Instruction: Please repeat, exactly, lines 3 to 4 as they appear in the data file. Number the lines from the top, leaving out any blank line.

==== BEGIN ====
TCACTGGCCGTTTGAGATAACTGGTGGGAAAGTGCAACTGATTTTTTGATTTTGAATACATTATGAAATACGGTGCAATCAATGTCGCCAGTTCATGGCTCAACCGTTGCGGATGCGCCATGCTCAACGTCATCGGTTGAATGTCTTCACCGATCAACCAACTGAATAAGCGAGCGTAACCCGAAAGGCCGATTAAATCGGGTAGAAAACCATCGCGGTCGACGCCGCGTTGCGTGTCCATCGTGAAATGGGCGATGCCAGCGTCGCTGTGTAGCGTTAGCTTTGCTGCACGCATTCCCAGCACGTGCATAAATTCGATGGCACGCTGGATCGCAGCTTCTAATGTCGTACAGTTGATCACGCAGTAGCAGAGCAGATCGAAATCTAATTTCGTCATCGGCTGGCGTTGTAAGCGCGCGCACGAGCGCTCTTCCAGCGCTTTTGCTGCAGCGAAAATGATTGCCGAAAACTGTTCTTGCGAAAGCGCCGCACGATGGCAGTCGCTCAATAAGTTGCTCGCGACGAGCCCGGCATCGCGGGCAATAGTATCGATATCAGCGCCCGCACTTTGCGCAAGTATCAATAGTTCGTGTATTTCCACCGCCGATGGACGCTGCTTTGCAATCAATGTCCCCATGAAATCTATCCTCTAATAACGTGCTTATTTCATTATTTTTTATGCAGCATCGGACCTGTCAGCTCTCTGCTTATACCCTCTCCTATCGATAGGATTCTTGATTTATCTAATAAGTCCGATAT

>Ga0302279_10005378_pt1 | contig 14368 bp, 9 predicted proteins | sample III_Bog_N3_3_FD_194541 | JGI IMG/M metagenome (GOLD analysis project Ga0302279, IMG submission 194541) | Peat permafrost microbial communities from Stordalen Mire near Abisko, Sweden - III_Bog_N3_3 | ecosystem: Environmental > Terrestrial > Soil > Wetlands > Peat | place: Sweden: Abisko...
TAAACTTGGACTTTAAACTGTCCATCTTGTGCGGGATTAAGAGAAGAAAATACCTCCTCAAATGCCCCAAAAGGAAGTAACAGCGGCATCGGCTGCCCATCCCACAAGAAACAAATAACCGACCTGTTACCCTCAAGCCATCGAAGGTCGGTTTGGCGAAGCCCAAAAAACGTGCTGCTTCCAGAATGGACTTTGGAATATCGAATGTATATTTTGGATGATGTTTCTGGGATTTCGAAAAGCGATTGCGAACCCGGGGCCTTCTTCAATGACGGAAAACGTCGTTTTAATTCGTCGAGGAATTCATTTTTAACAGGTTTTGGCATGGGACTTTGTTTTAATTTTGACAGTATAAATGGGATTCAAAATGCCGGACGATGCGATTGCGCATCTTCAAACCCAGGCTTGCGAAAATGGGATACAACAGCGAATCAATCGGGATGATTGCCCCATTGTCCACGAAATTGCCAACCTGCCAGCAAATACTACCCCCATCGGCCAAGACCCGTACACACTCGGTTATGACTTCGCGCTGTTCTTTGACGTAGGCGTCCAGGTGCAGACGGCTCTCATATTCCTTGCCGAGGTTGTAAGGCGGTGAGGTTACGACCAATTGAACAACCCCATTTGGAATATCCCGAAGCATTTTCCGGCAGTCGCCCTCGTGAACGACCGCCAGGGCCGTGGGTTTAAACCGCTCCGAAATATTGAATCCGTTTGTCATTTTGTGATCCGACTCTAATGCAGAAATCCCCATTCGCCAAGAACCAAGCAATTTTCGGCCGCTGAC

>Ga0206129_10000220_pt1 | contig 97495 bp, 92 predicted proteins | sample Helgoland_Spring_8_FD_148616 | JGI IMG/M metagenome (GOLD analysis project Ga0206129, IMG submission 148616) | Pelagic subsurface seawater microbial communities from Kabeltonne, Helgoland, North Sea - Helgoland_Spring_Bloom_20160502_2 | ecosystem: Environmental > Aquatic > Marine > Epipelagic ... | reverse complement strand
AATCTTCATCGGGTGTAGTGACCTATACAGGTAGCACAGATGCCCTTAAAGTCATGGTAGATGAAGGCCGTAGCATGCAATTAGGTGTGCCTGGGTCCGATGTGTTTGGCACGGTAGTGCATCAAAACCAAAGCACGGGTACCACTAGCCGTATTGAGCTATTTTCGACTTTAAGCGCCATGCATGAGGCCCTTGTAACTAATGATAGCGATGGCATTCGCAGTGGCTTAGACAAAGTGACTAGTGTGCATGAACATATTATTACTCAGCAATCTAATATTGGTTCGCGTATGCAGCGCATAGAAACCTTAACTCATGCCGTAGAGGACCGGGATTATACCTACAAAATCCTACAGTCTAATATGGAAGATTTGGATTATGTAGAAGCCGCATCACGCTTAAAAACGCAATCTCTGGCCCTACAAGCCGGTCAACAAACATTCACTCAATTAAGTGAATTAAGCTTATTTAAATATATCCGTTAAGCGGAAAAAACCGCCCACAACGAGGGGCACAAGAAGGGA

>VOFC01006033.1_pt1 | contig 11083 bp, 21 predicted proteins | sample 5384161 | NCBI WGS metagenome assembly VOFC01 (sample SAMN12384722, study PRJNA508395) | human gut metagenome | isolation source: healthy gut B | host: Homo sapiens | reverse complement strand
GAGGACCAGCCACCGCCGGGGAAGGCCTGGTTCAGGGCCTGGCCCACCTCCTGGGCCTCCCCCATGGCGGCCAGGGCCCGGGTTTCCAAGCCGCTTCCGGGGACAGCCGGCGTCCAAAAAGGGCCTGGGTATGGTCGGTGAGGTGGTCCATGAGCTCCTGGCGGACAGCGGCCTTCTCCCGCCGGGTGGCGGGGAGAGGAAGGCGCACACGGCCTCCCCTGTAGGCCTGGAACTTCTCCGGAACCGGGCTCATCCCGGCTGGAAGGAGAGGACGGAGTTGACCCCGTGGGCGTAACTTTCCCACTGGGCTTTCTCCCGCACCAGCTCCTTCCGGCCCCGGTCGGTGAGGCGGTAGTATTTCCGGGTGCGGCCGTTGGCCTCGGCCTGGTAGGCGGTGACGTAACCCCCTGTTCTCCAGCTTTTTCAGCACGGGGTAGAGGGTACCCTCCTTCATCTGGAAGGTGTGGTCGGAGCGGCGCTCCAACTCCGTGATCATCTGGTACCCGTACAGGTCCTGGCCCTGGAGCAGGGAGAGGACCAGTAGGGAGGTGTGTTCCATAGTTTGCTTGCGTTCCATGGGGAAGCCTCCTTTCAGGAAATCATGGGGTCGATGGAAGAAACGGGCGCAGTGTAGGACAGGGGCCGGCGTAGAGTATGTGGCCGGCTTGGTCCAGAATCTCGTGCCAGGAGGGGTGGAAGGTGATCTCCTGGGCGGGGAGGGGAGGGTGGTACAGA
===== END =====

TAAACTTGGACTTTAAACTGTCCATCTTGTGCGGGATTAAGAGAAGAAAATACCTCCTCAAATGCCCCAAAAGGAAGTAACAGCGGCATCGGCTGCCCATCCCACAAGAAACAAATAACCGACCTGTTACCCTCAAGCCATCGAAGGTCGGTTTGGCGAAGCCCAAAAAACGTGCTGCTTCCAGAATGGACTTTGGAATATCGAATGTATATTTTGGATGATGTTTCTGGGATTTCGAAAAGCGATTGCGAACCCGGGGCCTTCTTCAATGACGGAAAACGTCGTTTTAATTCGTCGAGGAATTCATTTTTAACAGGTTTTGGCATGGGACTTTGTTTTAATTTTGACAGTATAAATGGGATTCAAAATGCCGGACGATGCGATTGCGCATCTTCAAACCCAGGCTTGCGAAAATGGGATACAACAGCGAATCAATCGGGATGATTGCCCCATTGTCCACGAAATTGCCAACCTGCCAGCAAATACTACCCCCATCGGCCAAGACCCGTACACACTCGGTTATGACTTCGCGCTGTTCTTTGACGTAGGCGTCCAGGTGCAGACGGCTCTCATATTCCTTGCCGAGGTTGTAAGGCGGTGAGGTTACGACCAATTGAACAACCCCATTTGGAATATCCCGAAGCATTTTCCGGCAGTCGCCCTCGTGAACGACCGCCAGGGCCGTGGGTTTAAACCGCTCCGAAATATTGAATCCGTTTGTCATTTTGTGATCCGACTCTAATGCAGAAATCCCCATTCGCCAAGAACCAAGCAATTTTCGGCCGCTGAC

>Ga0206129_10000220_pt1 | contig 97495 bp, 92 predicted proteins | sample Helgoland_Spring_8_FD_148616 | JGI IMG/M metagenome (GOLD analysis project Ga0206129, IMG submission 148616) | Pelagic subsurface seawater microbial communities from Kabeltonne, Helgoland, North Sea - Helgoland_Spring_Bloom_20160502_2 | ecosystem: Environmental > Aquatic > Marine > Epipelagic ... | reverse complement strand